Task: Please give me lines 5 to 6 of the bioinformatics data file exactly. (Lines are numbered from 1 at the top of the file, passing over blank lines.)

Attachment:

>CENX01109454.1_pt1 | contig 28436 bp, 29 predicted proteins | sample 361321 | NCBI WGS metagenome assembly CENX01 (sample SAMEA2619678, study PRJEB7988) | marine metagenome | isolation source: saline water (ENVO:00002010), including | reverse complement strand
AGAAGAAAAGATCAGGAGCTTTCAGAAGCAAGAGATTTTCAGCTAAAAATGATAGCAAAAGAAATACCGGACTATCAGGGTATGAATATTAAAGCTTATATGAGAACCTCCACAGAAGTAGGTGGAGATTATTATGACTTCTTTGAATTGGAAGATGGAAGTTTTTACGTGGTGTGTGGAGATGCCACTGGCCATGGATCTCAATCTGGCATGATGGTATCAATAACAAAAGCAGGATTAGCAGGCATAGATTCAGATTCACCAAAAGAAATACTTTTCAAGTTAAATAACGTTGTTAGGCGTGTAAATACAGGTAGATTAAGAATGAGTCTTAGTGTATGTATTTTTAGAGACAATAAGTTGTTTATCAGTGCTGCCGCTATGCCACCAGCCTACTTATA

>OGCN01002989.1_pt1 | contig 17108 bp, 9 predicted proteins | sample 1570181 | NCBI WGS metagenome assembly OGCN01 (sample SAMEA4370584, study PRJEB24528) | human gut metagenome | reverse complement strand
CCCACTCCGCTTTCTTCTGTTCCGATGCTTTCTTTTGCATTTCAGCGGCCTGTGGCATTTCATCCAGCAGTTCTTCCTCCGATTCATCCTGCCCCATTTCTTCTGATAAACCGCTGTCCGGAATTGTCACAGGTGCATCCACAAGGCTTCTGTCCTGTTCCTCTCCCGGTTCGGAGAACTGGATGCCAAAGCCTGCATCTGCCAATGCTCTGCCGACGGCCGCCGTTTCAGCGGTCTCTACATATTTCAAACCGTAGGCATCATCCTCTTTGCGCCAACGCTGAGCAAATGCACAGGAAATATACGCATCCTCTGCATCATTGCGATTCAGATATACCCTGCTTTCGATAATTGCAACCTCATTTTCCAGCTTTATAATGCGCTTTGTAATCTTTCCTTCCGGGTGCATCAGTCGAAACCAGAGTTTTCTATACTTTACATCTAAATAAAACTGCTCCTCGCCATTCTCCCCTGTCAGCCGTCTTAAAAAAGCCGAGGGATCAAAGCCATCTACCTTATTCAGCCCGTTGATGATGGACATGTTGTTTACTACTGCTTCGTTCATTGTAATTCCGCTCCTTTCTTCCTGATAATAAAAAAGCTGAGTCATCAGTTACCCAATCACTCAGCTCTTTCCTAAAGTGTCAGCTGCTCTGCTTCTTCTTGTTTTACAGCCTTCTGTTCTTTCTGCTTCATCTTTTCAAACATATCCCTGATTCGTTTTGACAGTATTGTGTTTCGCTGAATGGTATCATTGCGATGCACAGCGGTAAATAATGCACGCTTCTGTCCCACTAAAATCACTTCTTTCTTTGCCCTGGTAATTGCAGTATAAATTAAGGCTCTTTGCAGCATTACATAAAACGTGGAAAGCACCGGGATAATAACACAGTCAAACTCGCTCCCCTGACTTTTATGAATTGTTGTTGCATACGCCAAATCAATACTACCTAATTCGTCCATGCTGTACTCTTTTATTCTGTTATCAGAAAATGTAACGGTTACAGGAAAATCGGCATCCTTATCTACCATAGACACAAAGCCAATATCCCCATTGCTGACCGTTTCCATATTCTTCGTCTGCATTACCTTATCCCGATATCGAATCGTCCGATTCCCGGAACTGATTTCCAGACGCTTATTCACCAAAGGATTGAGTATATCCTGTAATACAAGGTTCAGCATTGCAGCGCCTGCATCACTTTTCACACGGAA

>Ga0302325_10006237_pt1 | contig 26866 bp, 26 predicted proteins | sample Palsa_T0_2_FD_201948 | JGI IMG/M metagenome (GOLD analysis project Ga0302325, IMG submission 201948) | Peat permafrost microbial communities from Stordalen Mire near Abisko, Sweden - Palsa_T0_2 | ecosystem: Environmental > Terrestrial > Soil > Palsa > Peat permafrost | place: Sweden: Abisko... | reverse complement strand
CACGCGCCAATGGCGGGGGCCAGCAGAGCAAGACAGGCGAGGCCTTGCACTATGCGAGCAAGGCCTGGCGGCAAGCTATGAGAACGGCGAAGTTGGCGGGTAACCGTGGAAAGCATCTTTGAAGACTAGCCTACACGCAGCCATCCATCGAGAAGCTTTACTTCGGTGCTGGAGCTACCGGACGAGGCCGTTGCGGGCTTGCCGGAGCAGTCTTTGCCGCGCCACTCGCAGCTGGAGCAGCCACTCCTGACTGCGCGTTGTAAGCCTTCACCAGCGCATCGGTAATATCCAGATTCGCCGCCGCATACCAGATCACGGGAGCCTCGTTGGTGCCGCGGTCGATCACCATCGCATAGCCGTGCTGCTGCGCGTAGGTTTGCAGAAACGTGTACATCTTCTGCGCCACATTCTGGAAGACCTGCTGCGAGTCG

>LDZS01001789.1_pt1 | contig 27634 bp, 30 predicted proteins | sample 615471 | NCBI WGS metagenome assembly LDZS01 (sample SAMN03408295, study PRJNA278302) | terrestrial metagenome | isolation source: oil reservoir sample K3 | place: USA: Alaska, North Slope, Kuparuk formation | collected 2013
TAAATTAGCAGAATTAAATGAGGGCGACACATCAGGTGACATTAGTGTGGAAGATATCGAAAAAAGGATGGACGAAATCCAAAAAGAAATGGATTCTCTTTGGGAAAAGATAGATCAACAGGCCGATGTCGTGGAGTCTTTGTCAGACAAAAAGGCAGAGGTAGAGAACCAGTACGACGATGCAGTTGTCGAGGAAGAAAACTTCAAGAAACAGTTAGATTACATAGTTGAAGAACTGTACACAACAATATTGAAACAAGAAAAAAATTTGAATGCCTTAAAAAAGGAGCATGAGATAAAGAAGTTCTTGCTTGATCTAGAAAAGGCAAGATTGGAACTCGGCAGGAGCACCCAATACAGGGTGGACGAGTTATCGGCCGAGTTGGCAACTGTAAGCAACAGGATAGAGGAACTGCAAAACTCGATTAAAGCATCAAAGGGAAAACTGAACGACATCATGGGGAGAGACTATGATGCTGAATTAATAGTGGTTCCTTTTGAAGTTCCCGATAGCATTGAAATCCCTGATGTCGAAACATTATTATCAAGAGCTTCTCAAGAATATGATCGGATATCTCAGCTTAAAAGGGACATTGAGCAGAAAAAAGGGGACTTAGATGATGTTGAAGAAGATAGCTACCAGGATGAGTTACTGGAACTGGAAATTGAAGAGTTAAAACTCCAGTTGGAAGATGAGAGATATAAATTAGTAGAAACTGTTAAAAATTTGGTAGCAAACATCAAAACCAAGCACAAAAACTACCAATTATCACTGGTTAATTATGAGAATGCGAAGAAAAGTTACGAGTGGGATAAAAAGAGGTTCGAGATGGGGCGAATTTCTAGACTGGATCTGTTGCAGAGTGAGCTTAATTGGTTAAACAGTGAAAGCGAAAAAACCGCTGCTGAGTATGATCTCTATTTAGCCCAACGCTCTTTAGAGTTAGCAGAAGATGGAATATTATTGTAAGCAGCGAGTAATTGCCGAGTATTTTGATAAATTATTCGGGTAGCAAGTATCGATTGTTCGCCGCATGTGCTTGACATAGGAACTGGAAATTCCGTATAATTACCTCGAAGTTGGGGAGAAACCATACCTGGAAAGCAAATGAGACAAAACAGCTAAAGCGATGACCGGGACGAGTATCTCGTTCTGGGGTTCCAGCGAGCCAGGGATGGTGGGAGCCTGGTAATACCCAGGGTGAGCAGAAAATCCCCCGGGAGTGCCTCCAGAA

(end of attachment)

>Ga0302325_10006237_pt1 | contig 26866 bp, 26 predicted proteins | sample Palsa_T0_2_FD_201948 | JGI IMG/M metagenome (GOLD analysis project Ga0302325, IMG submission 201948) | Peat permafrost microbial communities from Stordalen Mire near Abisko, Sweden - Palsa_T0_2 | ecosystem: Environmental > Terrestrial > Soil > Palsa > Peat permafrost | place: Sweden: Abisko... | reverse complement strand
CACGCGCCAATGGCGGGGGCCAGCAGAGCAAGACAGGCGAGGCCTTGCACTATGCGAGCAAGGCCTGGCGGCAAGCTATGAGAACGGCGAAGTTGGCGGGTAACCGTGGAAAGCATCTTTGAAGACTAGCCTACACGCAGCCATCCATCGAGAAGCTTTACTTCGGTGCTGGAGCTACCGGACGAGGCCGTTGCGGGCTTGCCGGAGCAGTCTTTGCCGCGCCACTCGCAGCTGGAGCAGCCACTCCTGACTGCGCGTTGTAAGCCTTCACCAGCGCATCGGTAATATCCAGATTCGCCGCCGCATACCAGATCACGGGAGCCTCGTTGGTGCCGCGGTCGATCACCATCGCATAGCCGTGCTGCTGCGCGTAGGTTTGCAGAAACGTGTACATCTTCTGCGCCACATTCTGGAAGACCTGCTGCGAGTCG